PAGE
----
Investigating an early Islamic landscape on Kuwait Bay: the archaeology of historical Kadhima
In volume 41 of the Proceedings of the Seminar for Arabian Studies the authors introduced the Kadhima Project, an investigation of the early Islamic archaeology of the western coast of Kuwait Bay. The present paper introduces the findings of the second season of research, focusing on three key types of site: a courtyard building which is probably a fort; small, localized scatters of torpedo jars, which recur frequently; and a number of settlements of varying sizes. Following a detailed examination of the archaeology of these three classes of site, the authors outline a provisional chronology for the occupation of Kuwait Bay in the late pre-Islamic and early Islamic periods. It is argued that an increase in the intensity of maritime and overland trade between the fifth and seventh centuries coincides with a settlement peak in the eighth century, and that the entire landscape then appears to have been rapidly abandoned by the mid-ninth century. While this occupation trajectory has a local character, the expansion in the eighth century appears to mirror contemporary developments elsewhere in eastern Arabia.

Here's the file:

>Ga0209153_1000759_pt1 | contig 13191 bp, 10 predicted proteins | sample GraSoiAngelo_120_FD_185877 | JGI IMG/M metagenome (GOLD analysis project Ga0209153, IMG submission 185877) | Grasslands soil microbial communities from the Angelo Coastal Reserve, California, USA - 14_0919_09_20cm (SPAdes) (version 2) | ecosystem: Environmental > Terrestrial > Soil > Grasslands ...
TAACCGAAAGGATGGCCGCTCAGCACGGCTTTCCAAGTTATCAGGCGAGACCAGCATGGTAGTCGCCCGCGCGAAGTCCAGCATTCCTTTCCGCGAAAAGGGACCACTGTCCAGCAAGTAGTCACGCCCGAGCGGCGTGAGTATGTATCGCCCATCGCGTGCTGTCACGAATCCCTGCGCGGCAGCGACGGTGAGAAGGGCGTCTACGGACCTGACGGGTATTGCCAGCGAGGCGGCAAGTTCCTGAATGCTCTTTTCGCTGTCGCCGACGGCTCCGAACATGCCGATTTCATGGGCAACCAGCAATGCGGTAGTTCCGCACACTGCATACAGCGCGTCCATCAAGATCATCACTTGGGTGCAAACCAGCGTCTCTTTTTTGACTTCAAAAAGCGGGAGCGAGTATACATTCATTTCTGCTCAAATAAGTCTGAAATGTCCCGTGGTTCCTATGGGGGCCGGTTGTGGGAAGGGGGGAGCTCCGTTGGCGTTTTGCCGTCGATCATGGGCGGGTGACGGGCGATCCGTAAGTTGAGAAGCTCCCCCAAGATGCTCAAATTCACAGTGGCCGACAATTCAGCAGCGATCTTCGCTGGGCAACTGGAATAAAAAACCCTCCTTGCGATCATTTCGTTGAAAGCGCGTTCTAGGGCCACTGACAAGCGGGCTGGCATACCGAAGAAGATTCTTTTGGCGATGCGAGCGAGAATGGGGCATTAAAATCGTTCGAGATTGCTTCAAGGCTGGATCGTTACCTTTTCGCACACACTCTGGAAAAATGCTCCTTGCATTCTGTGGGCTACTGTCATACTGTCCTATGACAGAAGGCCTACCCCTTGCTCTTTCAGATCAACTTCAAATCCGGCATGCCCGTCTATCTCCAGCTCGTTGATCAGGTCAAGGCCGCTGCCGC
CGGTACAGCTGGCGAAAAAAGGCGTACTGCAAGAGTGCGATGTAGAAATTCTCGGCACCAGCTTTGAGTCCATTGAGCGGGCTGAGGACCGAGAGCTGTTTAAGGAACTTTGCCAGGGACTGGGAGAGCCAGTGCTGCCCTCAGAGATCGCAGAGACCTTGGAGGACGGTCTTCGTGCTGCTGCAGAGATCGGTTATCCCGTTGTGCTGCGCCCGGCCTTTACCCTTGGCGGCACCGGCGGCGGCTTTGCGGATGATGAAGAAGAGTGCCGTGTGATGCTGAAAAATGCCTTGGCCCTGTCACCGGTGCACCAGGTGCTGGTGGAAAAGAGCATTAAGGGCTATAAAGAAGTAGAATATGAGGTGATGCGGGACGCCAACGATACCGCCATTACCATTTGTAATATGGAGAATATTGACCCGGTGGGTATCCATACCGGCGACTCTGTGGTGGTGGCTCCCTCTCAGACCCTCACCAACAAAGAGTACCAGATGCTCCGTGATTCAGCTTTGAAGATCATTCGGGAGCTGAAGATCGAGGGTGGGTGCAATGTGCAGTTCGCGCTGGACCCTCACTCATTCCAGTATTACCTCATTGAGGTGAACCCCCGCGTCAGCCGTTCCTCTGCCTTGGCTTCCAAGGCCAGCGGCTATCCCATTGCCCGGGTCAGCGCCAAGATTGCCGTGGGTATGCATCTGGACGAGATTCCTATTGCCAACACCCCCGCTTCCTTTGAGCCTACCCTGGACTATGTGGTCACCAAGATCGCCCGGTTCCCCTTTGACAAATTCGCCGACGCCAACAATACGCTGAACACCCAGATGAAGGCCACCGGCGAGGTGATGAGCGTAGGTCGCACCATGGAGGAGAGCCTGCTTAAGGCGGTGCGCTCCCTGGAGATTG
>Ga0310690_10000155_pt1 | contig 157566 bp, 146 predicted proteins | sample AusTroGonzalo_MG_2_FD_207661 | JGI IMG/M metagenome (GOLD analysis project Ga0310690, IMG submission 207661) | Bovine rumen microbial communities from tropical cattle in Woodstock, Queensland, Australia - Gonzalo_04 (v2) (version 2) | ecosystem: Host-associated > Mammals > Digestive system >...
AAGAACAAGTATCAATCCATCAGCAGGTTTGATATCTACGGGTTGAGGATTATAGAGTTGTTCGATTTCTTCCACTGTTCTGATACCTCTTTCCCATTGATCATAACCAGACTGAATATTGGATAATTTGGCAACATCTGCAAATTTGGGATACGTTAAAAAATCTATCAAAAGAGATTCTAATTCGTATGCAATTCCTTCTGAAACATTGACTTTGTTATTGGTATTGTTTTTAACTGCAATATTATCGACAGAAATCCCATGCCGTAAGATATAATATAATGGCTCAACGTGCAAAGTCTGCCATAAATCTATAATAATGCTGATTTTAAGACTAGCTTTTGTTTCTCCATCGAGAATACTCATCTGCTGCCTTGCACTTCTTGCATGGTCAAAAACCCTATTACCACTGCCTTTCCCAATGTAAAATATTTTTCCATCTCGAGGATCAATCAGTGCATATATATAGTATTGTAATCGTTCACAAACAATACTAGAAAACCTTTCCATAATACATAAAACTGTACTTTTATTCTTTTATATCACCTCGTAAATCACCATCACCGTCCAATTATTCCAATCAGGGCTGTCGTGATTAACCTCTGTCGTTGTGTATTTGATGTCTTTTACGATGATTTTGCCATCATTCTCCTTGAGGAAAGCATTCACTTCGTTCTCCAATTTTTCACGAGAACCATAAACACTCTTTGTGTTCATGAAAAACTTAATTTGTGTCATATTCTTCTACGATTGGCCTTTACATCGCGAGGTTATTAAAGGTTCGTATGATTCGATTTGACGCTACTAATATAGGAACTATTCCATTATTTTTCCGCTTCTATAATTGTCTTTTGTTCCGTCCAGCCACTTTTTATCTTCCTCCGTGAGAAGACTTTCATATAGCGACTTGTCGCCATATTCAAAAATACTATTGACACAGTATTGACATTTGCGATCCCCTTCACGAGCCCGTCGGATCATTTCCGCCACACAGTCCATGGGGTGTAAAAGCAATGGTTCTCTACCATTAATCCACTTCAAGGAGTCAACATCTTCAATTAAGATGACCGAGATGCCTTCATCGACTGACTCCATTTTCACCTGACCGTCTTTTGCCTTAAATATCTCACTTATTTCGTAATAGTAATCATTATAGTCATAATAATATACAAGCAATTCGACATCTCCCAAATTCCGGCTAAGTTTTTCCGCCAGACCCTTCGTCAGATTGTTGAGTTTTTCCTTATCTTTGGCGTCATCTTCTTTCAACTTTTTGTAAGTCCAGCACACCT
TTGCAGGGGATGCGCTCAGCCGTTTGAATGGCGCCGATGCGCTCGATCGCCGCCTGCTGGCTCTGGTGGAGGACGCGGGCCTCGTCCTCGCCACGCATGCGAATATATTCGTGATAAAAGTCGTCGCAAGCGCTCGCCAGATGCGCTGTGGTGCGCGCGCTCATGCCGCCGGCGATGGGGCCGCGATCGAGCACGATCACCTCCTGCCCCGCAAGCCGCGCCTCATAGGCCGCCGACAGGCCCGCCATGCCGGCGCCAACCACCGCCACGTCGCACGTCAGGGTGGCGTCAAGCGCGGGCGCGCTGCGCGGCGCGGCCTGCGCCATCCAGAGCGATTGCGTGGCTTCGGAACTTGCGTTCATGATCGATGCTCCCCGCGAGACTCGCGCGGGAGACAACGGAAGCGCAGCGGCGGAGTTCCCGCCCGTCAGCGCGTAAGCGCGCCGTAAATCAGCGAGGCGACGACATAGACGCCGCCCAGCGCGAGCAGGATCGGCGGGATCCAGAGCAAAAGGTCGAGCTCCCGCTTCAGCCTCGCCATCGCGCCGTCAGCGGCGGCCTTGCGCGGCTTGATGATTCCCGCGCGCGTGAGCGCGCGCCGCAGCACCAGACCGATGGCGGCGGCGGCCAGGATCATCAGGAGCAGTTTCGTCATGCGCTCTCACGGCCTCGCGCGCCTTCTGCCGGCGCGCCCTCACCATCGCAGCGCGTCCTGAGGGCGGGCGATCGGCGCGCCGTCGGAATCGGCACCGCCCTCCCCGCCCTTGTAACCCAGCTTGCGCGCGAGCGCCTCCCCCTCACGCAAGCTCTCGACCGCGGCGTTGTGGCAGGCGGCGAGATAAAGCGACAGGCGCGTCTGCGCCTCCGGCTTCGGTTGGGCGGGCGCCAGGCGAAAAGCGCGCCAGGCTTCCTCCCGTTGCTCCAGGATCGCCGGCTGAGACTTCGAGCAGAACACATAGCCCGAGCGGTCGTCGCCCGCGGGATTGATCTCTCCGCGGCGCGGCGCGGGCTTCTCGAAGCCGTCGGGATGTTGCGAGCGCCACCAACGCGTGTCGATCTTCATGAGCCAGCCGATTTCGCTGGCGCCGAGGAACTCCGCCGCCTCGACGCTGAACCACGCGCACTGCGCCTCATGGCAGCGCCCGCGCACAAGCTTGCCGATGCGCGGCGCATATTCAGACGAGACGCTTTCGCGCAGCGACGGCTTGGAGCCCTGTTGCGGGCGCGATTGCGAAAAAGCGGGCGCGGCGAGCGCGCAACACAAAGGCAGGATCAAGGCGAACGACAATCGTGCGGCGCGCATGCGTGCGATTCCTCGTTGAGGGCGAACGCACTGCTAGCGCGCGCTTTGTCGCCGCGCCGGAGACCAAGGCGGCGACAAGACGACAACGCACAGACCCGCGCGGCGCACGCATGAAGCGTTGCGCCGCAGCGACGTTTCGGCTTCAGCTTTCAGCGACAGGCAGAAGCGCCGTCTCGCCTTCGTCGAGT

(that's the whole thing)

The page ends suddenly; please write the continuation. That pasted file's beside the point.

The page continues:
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Archaeopress Publishing, Oxford, UK